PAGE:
THE FUTUREHEADS – The Chaos (Nul Recordings)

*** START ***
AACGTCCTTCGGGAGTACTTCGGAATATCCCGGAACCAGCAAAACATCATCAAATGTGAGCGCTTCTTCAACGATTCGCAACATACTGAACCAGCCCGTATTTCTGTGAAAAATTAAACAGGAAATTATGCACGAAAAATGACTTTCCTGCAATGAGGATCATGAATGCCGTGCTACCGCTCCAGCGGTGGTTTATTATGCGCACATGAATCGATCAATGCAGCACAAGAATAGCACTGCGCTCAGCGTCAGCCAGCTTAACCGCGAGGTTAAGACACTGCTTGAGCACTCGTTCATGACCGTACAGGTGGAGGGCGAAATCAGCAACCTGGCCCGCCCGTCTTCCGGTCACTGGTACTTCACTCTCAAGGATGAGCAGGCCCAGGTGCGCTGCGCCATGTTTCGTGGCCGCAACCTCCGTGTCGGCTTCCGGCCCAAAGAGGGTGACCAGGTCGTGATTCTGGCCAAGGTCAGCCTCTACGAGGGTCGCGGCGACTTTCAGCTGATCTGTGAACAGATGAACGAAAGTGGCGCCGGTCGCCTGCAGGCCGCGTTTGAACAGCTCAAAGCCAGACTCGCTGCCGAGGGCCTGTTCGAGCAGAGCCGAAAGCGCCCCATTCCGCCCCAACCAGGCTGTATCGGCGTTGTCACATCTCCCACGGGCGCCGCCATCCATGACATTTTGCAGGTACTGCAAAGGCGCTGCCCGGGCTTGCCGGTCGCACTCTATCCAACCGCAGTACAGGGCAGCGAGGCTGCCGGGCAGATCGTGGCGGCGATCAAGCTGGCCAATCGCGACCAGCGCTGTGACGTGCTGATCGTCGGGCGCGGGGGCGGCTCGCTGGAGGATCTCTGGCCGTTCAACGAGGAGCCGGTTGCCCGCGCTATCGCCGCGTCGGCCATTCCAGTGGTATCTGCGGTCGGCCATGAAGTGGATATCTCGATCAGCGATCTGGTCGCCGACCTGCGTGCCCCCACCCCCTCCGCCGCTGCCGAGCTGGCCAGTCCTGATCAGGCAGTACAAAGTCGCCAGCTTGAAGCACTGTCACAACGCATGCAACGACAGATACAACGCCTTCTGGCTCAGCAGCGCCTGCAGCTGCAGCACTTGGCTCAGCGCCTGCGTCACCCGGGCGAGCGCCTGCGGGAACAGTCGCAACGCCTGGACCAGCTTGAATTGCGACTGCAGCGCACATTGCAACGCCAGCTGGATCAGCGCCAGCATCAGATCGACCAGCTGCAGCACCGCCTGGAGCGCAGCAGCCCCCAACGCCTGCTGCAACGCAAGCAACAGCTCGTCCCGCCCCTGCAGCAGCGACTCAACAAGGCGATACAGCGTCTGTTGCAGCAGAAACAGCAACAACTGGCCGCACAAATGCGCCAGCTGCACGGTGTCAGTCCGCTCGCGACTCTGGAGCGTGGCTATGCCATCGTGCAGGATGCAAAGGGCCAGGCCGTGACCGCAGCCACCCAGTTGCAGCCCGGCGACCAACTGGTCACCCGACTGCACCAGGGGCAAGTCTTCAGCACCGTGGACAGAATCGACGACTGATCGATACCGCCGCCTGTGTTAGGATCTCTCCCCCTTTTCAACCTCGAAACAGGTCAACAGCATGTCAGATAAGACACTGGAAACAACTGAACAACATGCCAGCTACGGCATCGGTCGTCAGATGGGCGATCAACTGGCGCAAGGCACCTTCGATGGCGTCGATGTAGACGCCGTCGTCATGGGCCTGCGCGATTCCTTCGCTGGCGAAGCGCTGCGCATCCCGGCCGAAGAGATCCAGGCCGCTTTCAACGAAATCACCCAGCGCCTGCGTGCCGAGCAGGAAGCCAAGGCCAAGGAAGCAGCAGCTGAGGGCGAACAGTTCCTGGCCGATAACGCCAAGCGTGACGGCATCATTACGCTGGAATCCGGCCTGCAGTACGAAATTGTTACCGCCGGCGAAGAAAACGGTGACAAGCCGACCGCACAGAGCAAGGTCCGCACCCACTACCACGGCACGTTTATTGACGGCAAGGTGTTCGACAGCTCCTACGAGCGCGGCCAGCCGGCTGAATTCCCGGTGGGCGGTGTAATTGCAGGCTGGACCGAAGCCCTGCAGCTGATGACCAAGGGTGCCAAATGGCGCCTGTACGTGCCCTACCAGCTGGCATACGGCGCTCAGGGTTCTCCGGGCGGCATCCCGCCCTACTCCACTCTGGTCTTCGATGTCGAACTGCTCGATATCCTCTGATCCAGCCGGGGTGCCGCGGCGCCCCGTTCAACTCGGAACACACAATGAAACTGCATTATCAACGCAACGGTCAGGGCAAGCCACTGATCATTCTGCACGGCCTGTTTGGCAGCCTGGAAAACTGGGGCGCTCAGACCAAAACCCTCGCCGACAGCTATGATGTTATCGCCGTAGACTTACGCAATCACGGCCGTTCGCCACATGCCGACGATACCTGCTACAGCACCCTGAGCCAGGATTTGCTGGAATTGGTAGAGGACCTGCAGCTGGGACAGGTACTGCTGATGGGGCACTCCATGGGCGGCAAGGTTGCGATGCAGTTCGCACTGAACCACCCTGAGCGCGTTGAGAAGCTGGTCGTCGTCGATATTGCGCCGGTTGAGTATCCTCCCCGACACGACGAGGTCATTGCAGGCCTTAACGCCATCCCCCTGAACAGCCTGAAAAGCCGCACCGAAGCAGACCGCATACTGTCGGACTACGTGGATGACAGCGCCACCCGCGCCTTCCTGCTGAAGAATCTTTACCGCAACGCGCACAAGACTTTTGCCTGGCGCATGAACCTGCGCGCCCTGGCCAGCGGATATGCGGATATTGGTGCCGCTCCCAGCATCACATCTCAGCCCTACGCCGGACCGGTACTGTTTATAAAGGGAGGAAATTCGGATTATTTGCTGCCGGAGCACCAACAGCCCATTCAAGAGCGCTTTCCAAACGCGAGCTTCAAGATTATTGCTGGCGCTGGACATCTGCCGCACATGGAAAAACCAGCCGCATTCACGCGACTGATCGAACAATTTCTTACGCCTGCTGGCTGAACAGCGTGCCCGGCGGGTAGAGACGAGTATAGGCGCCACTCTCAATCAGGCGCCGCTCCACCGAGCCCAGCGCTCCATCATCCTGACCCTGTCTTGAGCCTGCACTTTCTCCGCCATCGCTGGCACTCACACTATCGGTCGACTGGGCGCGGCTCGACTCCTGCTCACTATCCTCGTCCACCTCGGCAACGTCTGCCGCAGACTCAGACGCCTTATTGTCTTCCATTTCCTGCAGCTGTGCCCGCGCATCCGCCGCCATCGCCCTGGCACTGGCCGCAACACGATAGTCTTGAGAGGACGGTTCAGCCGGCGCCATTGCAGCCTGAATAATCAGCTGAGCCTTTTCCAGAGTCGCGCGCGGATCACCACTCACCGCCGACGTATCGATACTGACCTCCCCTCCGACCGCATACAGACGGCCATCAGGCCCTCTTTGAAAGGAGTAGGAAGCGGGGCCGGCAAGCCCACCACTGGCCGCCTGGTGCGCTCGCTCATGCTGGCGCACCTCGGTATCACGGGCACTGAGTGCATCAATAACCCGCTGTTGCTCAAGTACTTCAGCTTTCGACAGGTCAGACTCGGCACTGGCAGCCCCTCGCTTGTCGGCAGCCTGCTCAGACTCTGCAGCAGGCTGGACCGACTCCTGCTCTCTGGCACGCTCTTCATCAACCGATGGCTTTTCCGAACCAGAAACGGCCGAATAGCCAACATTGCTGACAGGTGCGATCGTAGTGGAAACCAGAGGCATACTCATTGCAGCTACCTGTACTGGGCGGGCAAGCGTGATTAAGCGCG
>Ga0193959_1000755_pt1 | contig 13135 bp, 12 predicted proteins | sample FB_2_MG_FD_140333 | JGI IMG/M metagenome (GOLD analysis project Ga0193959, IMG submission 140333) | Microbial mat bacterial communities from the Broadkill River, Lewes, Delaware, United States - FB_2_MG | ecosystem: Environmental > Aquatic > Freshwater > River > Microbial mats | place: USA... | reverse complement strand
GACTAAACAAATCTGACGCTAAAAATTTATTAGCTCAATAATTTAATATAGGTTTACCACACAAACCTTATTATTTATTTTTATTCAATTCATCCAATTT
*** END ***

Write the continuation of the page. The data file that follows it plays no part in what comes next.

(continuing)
While I have been a fan of the Futureheads right from the beginning, even I would have to admit that neither of their last two albums lived up to or expanded on their superb debut release. So it is all the more surprising that their fourth album does just that, and is easily their best set of songs since ‘The Futureheads’. As soon as the title track blasted from the speakers I knew I was in for a treat, and so it proved to be, with the rest of the songs keeping up the relentless pace of that first track. A quick intro, a countdown from 5,4,3,2,1, and we are away at breakneck speed on a song replete with the band’s trademark angular guitars and catchy choruses. ‘Struck Dumb’ follows with one of their most commercial offerings, and new single ‘Heartbeat Song’ shows that it was not a one-off, being another radio-friendly song combining a memorable hook with upfront guitars and typically jerky rhythms. ‘Stop The Noise’ has a slightly harder edge to it, and ‘The Connector’ somehow manages to up the pace, incorporating a great punky guitar sound on an old-school new wave tune. The driving beat of ‘I Can Do That’ carries the song through some excellent spikey guitar, to end with a somewhat incongruous quote from Orville The Duck. ‘Sun Goes Down’ starts quietly, and we might think we are in for a bit of a respite, but it soon picks up speed, and if anything ends up even more manic that some of the preceeding tracks. ‘This Is The Life’ has one of their most convoluted riffs married to the catchiest of choruses, designed to show just what we have been missing out on since that first album. ‘Dart At The Map’ slows down the pace ever so slightly, and does seem to lack the killer punch of earlier songs, but ‘Jupiter’ more than makes up for it with another song packed full of catchy riffs and quirky rhythms. The hidden track at the end, ‘Living On Life’, is an accomplished a-capella vocal piece, which is as catchy as hell, and just reinforces the fact that this band are the purveyors of some great three-minute pop songs. A tad under 40 minutes later and it is all over, although it seem to have sped by in half that time – always the sign of a great album, and even on the first hearing I knew that this record signalled a fantastic return to form for the Futureheads, which hopefully they can now build on to reclaim their position as one of our best home-grown bands.

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